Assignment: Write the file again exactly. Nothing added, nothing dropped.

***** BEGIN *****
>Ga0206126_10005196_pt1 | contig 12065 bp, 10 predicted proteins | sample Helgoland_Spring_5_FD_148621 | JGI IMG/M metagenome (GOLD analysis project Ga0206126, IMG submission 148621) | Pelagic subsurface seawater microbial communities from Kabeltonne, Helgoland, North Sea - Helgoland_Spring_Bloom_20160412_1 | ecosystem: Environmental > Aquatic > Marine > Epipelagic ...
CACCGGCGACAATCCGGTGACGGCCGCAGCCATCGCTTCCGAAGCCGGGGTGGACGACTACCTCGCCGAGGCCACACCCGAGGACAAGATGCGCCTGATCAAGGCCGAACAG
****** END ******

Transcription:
>Ga0206126_10005196_pt1 | contig 12065 bp, 10 predicted proteins | sample Helgoland_Spring_5_FD_148621 | JGI IMG/M metagenome (GOLD analysis project Ga0206126, IMG submission 148621) | Pelagic subsurface seawater microbial communities from Kabeltonne, Helgoland, North Sea - Helgoland_Spring_Bloom_20160412_1 | ecosystem: Environmental > Aquatic > Marine > Epipelagic ...
CACCGGCGACAATCCGGTGACGGCCGCAGCCATCGCTTCCGAAGCCGGGGTGGACGACTACCTCGCCGAGGCCACACCCGAGGACAAGATGCGCCTGATCAAGGCCGAACAG